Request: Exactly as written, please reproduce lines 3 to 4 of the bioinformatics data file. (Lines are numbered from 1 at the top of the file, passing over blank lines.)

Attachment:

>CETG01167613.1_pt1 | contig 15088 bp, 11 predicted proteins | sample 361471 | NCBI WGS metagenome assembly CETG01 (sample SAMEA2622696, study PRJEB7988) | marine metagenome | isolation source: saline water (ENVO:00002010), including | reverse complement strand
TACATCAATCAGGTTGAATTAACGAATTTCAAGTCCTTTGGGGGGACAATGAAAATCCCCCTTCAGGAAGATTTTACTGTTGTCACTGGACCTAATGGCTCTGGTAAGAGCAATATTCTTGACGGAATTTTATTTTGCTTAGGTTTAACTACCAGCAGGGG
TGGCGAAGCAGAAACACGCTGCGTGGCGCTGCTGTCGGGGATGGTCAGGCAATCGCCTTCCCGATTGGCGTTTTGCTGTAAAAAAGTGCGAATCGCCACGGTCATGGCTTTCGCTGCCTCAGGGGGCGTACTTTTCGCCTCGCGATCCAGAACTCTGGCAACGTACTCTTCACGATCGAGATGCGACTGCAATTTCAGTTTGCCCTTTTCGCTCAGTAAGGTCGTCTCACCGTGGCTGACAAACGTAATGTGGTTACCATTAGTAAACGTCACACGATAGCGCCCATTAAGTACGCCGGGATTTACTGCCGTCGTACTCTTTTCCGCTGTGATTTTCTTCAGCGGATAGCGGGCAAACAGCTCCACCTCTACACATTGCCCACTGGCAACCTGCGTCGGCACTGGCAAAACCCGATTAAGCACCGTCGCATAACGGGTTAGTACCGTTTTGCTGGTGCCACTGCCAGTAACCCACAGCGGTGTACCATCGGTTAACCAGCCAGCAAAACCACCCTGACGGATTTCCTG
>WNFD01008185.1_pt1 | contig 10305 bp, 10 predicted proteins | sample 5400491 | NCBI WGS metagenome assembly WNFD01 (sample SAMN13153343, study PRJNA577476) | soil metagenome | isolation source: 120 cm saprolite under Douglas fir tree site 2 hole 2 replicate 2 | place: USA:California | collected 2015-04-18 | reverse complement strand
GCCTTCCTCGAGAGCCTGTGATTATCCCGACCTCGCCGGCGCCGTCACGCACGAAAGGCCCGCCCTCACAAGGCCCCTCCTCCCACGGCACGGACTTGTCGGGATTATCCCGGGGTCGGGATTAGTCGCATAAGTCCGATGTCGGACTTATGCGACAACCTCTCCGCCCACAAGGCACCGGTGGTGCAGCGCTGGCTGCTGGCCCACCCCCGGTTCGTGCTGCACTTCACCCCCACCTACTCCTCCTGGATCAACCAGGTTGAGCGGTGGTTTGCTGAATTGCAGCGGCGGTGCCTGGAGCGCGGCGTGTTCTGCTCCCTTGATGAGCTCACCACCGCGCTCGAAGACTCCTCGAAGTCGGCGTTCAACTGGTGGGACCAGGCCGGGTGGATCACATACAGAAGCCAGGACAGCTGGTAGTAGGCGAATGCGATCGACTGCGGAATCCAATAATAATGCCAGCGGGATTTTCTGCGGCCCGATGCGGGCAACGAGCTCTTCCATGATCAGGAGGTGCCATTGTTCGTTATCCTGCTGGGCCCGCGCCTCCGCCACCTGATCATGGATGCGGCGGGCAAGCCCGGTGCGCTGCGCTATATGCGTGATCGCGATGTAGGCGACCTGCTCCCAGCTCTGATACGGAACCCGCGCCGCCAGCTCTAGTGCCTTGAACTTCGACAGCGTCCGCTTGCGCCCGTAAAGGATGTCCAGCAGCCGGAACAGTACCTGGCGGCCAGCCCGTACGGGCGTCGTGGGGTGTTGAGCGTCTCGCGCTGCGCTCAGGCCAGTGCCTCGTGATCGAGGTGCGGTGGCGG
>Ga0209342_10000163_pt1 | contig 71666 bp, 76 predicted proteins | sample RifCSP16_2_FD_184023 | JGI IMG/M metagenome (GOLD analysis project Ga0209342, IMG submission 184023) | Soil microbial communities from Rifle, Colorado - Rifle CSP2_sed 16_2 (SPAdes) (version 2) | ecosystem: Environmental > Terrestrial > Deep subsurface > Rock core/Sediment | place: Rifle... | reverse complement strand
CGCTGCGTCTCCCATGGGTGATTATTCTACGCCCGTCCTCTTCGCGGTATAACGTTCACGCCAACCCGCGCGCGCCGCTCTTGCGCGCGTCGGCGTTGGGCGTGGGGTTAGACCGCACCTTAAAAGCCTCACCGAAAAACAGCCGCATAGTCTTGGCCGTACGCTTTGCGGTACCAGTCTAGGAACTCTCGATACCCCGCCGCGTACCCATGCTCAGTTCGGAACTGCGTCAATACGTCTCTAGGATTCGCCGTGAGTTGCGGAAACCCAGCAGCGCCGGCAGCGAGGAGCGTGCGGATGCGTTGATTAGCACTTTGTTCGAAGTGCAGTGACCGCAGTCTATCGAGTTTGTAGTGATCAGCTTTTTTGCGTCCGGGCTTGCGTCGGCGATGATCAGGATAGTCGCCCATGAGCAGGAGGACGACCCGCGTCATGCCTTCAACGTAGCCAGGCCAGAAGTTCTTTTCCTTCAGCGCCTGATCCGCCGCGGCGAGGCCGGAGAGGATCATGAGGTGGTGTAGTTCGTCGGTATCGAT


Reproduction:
TGGCGAAGCAGAAACACGCTGCGTGGCGCTGCTGTCGGGGATGGTCAGGCAATCGCCTTCCCGATTGGCGTTTTGCTGTAAAAAAGTGCGAATCGCCACGGTCATGGCTTTCGCTGCCTCAGGGGGCGTACTTTTCGCCTCGCGATCCAGAACTCTGGCAACGTACTCTTCACGATCGAGATGCGACTGCAATTTCAGTTTGCCCTTTTCGCTCAGTAAGGTCGTCTCACCGTGGCTGACAAACGTAATGTGGTTACCATTAGTAAACGTCACACGATAGCGCCCATTAAGTACGCCGGGATTTACTGCCGTCGTACTCTTTTCCGCTGTGATTTTCTTCAGCGGATAGCGGGCAAACAGCTCCACCTCTACACATTGCCCACTGGCAACCTGCGTCGGCACTGGCAAAACCCGATTAAGCACCGTCGCATAACGGGTTAGTACCGTTTTGCTGGTGCCACTGCCAGTAACCCACAGCGGTGTACCATCGGTTAACCAGCCAGCAAAACCACCCTGACGGATTTCCTG
>WNFD01008185.1_pt1 | contig 10305 bp, 10 predicted proteins | sample 5400491 | NCBI WGS metagenome assembly WNFD01 (sample SAMN13153343, study PRJNA577476) | soil metagenome | isolation source: 120 cm saprolite under Douglas fir tree site 2 hole 2 replicate 2 | place: USA:California | collected 2015-04-18 | reverse complement strand